The Good, The Bad and the Ugly. Or Sheffield Food Fest 2017

I have to admit I view festivals of any kind with mixed feelings. Be it pop, food, whatever the pros and cons are usually the same. Pros: You get to see hard to come by stuff all under one roof. Most of the people there share your passion. When it's right, it's top quality. Cons: … Continue reading The Good, The Bad and the Ugly. Or Sheffield Food Fest 2017

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Don’t duff up my prawn cocktail!

Martin, I Wholeheartedly agree

Another helping from Martin Dawes

prawn cocktail at Ship, Brancaster 11-09-2016 14-29-35 This is what a prawn cocktail should look like

 
I’M not sure which chef first took prawn cocktail out of a cocktail glass and onto a plate but he deserves to have his liver gently sautéed as punishment. You eat first with your eyes and no matter how you dress it up, once you give the glass the old heave-ho you’re left with a pink splodge.

 I still remember the giant prawn cocktails served up some years ago at the Yorkshire Bridge Inn at Ladybower. They were famous for it. Later it was reborn as the hipsterish crayfish with avocado.

 Restaurant kitchens are constantly reinventing. I’m all for that. It’s when a chef offers a ‘deconstructed dish’ of a classic that I reach for my coat. Some dishes you just don’t mess with and this is one.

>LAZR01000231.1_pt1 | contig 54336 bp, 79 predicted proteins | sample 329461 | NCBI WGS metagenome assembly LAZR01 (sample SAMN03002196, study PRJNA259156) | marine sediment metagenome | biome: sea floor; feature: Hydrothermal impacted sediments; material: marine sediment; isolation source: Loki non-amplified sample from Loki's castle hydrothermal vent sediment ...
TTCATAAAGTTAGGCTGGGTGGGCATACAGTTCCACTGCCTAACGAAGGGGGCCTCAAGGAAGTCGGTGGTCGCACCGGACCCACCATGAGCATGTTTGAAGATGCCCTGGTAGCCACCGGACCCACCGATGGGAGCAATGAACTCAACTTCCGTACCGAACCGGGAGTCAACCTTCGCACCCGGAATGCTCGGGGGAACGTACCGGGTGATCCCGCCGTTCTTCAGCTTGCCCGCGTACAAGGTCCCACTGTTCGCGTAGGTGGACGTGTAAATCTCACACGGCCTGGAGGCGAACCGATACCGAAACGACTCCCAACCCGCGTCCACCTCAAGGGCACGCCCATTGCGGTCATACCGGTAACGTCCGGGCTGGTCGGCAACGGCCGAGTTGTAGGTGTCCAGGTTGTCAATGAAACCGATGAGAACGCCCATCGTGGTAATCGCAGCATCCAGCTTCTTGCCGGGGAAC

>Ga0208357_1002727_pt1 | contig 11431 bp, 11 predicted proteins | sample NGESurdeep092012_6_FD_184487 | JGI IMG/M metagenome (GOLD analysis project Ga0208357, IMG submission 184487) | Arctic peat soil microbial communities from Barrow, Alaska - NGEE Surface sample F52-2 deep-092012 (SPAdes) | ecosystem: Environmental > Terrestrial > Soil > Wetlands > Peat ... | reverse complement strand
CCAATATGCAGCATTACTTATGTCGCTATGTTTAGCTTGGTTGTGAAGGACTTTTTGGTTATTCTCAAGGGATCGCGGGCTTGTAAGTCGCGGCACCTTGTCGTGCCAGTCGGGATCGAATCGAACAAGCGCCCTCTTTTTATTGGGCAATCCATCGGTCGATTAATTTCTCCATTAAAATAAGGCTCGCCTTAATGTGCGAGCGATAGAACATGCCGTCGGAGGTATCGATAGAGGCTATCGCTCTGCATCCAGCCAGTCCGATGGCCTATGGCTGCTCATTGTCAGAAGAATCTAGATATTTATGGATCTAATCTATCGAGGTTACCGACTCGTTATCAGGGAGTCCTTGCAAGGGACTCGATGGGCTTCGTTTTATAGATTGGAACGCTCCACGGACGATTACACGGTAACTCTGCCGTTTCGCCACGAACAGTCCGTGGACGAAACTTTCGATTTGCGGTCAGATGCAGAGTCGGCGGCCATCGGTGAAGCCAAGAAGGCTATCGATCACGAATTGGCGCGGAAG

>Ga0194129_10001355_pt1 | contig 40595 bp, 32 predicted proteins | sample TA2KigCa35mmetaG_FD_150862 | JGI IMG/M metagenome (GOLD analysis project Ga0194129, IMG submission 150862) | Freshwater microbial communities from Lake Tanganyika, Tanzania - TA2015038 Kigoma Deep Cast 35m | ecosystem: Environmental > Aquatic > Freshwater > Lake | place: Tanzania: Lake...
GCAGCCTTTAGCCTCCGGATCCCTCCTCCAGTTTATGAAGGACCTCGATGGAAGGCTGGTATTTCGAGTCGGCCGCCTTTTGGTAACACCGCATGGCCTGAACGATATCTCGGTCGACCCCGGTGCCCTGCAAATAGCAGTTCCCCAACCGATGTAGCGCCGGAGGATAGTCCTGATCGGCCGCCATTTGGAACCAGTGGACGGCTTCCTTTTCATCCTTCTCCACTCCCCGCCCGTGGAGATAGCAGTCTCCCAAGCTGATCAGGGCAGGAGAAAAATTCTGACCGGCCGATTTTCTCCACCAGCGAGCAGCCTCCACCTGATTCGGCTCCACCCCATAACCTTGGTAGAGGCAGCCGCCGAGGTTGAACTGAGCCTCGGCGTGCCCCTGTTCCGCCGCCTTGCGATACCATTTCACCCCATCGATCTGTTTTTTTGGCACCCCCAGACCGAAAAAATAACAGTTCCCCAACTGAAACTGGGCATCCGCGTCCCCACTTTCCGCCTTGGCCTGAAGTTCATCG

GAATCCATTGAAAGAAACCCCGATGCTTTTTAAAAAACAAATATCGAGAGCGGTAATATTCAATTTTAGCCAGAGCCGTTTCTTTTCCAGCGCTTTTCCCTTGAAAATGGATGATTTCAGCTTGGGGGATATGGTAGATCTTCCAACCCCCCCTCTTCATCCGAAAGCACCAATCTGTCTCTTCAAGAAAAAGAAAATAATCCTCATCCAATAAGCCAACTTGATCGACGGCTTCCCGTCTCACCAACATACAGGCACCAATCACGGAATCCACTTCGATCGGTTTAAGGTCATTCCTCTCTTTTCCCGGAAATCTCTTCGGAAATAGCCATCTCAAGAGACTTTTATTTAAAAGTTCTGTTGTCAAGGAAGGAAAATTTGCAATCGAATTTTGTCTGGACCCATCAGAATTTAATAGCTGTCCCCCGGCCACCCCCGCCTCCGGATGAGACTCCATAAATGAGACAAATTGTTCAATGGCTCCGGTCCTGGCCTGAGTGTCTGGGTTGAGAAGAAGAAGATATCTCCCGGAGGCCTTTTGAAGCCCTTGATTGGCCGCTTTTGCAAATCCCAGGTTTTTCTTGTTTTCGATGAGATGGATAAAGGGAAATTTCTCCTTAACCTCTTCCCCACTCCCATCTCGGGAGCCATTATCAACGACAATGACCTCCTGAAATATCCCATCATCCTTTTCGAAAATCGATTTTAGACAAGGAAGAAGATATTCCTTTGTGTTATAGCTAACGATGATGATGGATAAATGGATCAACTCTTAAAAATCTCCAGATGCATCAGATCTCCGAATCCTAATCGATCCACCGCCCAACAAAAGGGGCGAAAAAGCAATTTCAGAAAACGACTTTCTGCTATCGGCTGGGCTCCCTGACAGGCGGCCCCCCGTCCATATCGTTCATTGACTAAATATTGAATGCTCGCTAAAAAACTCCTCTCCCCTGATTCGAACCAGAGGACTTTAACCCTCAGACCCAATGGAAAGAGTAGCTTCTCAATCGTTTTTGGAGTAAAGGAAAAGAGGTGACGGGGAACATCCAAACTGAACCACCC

Now a slight smirk might be starting to form…

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Around the World in 80 Minutes with a Local Legend

How and with whom, I hopefully hear you cry? Well read on and I fervently hope you won't be disappointed. I've not been writing this blog very long and I'm still very much learning and grateful of any bit of journalistic advice that I can beg, steal, borrow or, even better, be offered. You can … Continue reading Around the World in 80 Minutes with a Local Legend

Pigging out with Smithy

Martin Dawes on a the sprog of a Sheffield institution among food lovers. Apparently alive and well

Another helping from Martin Dawes

P1060166 pork belly at Thyme Cafe 06-05-2017 14-44-57 Pork belly at Thyme Cafe

I RECALL a few years ago that chef Richard Smith got a bit of a kicking from some London critic who had been to review his then flagship (now deceased) restaurant, Thyme, in Crosspool. There were the usual clichés – yawn – about being Northern, the Full Monty, Sheffield steel and, the killer punch, Sheffield Portions.

 The point being that the food being served up was not London portions, dainty little bits of food which left you hungry, but plates which left you feeling stuffed. Well, you don’t have to eat it all, advice my wife and I should have taken after a bit of a blowout at Thyme once when we had eaten so much we had to find a friendly wall to hold us up when we left and before we found the car.

 Smithy was a bit perplexed by the…

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